Make them semi-mythological, however, and I can get inside their minds and their hearts and their souls, I can imagine what they thought and they believed, and I can make something true spring up to hold and support them. That is my gift, the creation of worlds; if I use a historical base, a sourdough starter if you will, to bake the bread of my tale that is something that I use as a foundation – and what I create from that starter, from that foundation, is something that I have made from raw material mixed with pure imagination. It is what I love about creating stories like these.

There are many ways that history is taught “wrong” in our schools. Our children are never made to feel as though history is a part of them, only that it is a boring record of What Went Before and has nothing to do with their here and now. Who cares who was king when and which battle was fought where or who won, not when those facts are something that you have to learn by rote and regurgitate on command as a litany of “facts” as dull and dry and dusty as ashes. Our students are never shown that history as the fire that preceded those ashes, are never made to feel as though they themselves belonged in it.

The way *I* was raised – it is easy to reach out and lift the veil and look upon the years and the centuries that had gone before as being just someone else’s present, things that are happening to people JUST LIKE US but simply of another place or time. History can be a huge unifier for the human race because we are all living it, different parts of it that make the whole. Instead, it’s been as divisive as anything can be. History is iconically written by the “winners” of those battles which the children are forced to learn and remember; the “losers” of those battles find their voices stilled, silenced, erased.

There are many stones in the landscape of history which would reveal incredible narratives if they were permitted to be turned, and what lies underneath them to be examined.

This is the basic constraint of what we consider to be historical “fact”, and therefore also of what is strictly considered to be historical “fiction”, a novelized account of something that really happened and is on record as having happened. Because historical fiction that is true to historical fact is inevitably only true to that accepted account, the “winners” account. Deviate one iota from what is “known” to be true, and you’re already writing fantasy, because there is no way any more to document that other narrative that you want to tell. The loser’s side. Because of the silence in which it is wrapped.

But all the stories need to be told. And that’s why I choose to wrap my truths into the silver tissue paper of lies which is called “fantasy” by some. Because my stories aren’t a regurgitation of history-as-was. They are a retelling of an emotional and empathetic and wide-eyed greater truth – the things that didn’t “really” happen out there, but “really, REALLY” happened in here, inside the human heart and mind and vision. The stories that will resonate because on a fundamental level they are truer than the truth. That is the gift of fantasy. That is the world in which I choose to walk.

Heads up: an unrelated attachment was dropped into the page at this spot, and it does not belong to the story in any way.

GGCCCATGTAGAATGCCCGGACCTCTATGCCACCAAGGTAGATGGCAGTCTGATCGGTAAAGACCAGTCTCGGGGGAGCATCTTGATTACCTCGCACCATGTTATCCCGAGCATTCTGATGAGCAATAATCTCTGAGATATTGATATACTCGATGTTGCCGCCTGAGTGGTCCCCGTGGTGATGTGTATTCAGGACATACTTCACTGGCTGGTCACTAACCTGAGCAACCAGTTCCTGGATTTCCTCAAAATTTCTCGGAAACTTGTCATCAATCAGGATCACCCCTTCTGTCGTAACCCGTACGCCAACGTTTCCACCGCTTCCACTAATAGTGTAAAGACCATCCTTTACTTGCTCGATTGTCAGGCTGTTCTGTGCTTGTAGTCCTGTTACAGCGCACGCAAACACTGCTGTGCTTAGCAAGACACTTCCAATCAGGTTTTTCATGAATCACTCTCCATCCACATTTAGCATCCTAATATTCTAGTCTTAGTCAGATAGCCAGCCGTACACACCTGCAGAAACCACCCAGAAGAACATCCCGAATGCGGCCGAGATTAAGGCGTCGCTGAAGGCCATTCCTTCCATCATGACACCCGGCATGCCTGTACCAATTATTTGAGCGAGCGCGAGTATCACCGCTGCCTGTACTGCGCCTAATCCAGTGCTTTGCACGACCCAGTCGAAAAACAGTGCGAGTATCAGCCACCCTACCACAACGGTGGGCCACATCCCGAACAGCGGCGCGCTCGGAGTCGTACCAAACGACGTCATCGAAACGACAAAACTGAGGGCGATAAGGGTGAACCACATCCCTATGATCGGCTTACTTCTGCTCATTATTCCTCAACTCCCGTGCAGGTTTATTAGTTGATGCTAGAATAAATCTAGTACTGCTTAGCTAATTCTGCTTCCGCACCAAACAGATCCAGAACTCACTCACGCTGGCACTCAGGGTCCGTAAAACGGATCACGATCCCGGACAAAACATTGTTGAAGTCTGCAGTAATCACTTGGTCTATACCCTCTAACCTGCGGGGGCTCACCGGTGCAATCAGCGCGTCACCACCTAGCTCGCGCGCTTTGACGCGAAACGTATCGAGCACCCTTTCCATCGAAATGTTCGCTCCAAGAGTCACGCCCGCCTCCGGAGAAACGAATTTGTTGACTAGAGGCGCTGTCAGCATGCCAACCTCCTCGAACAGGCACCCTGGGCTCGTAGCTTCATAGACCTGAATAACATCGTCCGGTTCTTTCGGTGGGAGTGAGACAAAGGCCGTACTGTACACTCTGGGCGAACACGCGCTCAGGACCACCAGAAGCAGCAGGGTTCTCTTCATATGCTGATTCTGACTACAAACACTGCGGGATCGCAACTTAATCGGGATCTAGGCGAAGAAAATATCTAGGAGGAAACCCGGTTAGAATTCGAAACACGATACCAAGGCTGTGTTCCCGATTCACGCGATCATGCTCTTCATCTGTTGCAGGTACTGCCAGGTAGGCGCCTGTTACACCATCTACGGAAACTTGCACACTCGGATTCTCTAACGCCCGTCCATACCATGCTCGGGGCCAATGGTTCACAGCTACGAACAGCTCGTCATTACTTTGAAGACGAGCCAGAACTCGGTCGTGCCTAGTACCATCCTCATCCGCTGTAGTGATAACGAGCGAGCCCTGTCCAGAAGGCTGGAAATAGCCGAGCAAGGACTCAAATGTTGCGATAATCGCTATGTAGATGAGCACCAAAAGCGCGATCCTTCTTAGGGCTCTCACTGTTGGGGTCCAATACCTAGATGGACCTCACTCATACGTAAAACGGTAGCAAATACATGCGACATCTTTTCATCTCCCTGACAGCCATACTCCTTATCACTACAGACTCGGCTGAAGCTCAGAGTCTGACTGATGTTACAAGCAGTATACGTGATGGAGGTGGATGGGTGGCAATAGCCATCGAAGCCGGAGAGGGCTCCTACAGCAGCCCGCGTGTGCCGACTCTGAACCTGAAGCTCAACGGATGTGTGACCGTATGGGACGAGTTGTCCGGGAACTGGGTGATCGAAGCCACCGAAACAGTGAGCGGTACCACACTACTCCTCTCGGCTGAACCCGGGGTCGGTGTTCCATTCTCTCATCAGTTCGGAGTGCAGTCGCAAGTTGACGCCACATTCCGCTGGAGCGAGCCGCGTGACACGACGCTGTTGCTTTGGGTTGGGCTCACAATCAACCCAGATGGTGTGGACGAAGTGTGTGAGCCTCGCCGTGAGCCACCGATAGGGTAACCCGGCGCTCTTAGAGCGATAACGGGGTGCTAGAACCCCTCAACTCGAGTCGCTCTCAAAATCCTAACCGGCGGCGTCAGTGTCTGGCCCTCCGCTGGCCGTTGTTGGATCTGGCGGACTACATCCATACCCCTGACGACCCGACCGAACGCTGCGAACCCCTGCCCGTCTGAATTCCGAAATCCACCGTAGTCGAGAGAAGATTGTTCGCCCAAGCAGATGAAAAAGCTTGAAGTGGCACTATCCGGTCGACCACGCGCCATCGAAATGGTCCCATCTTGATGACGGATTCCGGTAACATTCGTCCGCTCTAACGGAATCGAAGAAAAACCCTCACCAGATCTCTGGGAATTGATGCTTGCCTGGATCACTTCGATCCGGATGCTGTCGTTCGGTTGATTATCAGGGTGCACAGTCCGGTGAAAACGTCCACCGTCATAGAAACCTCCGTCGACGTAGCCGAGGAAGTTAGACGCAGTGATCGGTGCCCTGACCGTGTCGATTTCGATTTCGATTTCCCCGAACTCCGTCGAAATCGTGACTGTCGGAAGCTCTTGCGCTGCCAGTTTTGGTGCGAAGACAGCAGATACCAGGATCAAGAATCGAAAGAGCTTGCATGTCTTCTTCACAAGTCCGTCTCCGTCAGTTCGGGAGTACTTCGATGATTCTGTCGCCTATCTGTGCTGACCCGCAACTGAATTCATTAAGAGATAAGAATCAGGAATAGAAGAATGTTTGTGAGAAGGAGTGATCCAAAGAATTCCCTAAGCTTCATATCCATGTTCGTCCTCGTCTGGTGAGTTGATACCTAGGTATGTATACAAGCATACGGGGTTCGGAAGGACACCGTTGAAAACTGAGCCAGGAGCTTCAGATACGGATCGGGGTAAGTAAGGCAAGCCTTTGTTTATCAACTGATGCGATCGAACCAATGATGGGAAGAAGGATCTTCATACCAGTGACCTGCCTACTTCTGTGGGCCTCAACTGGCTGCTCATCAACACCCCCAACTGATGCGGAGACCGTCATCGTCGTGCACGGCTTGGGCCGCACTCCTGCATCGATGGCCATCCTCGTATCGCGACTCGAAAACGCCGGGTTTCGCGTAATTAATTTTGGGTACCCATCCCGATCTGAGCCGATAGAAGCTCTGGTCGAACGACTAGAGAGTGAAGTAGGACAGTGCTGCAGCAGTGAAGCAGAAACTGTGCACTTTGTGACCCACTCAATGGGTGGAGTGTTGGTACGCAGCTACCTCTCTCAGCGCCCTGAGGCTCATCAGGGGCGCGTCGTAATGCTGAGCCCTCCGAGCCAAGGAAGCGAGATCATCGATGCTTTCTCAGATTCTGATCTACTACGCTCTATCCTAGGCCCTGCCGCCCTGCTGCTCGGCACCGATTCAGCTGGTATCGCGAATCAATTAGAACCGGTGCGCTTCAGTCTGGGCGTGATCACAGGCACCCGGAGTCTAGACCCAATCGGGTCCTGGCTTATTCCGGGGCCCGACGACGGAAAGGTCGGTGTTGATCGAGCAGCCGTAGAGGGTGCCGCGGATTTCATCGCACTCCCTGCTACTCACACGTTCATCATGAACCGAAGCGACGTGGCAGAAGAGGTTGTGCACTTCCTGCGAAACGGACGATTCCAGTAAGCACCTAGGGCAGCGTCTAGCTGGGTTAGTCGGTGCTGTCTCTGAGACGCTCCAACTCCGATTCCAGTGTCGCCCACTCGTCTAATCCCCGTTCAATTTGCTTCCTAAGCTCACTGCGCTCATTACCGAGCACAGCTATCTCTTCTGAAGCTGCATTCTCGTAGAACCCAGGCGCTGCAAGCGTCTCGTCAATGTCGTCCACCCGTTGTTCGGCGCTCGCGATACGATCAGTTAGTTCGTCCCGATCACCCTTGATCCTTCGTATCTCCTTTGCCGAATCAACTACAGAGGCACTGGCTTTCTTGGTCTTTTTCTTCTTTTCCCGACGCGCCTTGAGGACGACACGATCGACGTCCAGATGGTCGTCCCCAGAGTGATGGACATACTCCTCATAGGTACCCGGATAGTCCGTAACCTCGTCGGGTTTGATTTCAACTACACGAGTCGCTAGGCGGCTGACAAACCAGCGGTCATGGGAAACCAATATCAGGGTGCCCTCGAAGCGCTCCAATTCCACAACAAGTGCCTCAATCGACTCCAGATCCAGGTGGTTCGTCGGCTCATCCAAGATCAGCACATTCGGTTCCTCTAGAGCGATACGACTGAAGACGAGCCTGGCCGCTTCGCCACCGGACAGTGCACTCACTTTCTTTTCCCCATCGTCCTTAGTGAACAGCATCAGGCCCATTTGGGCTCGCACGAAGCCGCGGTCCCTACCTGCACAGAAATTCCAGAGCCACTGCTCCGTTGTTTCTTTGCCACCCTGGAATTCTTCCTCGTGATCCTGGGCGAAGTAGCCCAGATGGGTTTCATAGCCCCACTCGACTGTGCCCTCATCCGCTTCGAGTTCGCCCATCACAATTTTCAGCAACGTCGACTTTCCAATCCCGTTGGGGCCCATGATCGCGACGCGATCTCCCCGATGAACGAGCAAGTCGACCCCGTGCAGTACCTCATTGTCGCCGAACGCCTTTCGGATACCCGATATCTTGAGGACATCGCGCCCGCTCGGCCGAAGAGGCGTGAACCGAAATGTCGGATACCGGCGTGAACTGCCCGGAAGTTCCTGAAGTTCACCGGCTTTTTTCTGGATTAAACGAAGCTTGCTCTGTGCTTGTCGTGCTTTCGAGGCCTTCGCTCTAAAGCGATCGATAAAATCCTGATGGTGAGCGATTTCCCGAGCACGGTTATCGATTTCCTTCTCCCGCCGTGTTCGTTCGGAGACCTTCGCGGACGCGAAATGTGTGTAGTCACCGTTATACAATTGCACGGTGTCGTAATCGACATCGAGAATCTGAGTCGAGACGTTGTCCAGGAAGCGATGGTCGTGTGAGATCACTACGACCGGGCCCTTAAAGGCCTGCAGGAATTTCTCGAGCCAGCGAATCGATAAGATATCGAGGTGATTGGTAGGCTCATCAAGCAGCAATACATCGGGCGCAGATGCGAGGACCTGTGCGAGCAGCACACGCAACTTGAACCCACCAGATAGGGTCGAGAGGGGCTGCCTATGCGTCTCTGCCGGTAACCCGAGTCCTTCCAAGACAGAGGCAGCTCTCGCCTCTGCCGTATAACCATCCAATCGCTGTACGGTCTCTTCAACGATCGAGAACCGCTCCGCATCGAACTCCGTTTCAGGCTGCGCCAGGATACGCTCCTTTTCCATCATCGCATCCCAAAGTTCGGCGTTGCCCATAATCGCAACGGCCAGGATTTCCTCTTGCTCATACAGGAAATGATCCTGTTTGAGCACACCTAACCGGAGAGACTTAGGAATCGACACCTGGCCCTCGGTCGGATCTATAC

Watch for the latest installment of the history of my world – coming soon.

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Dangerous Women

After the exhilaration brought on by the massive Women’s March, I found it both amusing and infuriating to browse through these

Postcards warning men about the dangers of women’s rights

They were put together by Tara McGinley who wrote: “Here’s a collection of totally ridiculous vintage postcards and posters dated from around 1900 to 1914 warning men of the dangers associated with the suffragette movement and of allowing women to think for themselves.”

postcards posterExcept for the clothes, I am not entirely sure that things have changed all that much.

See more postcards at Dangerous Minds website HERE

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HORIZONS MURALFeature image: detail from “Horizons” a mural by Robert McCall.

I always remain astonished at the disdain in which the literature of the future has always been held by the here and now.

It’s just so easy to wave a hand and close the door on the science fiction ghetto. 

Sometimes I think that the ‘real’ writers are so afraid of how they’ll be shown up by us genre folks that they’d rather just not compete at all and fondly imagine that keeping the gates locked will keep the cooties away. But I have news for them. it’s in HERE that the future lives. The fences and the locks and the keys…keepg THEM out, not US in. We’re already out there among the stars. Have the literati considered the possibility that it is around THEM, rather than us, that the locked gates and the iron bars really are…?

While I am better known for my fantasy than my science fiction (I sometimes combine the two), I believe that if anything, the sheer vision required to create ANY future from scratch should be a feature of literature, not the bug.

Here are two links to relevant articles well worth you time.

Why science fiction authors can’t win HERE

Building a Better Definition of Science Fiction HERE

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Andrew Hilleman offers

10 Great Westerns You’ve Never Read

My husband, who cut his teeth on westerns, has read a couple of these and urged this link on me. He is still haunted by ‘The Ox-Bow Incident‘, an exploration of mob rule that still echoes harshly for us even today.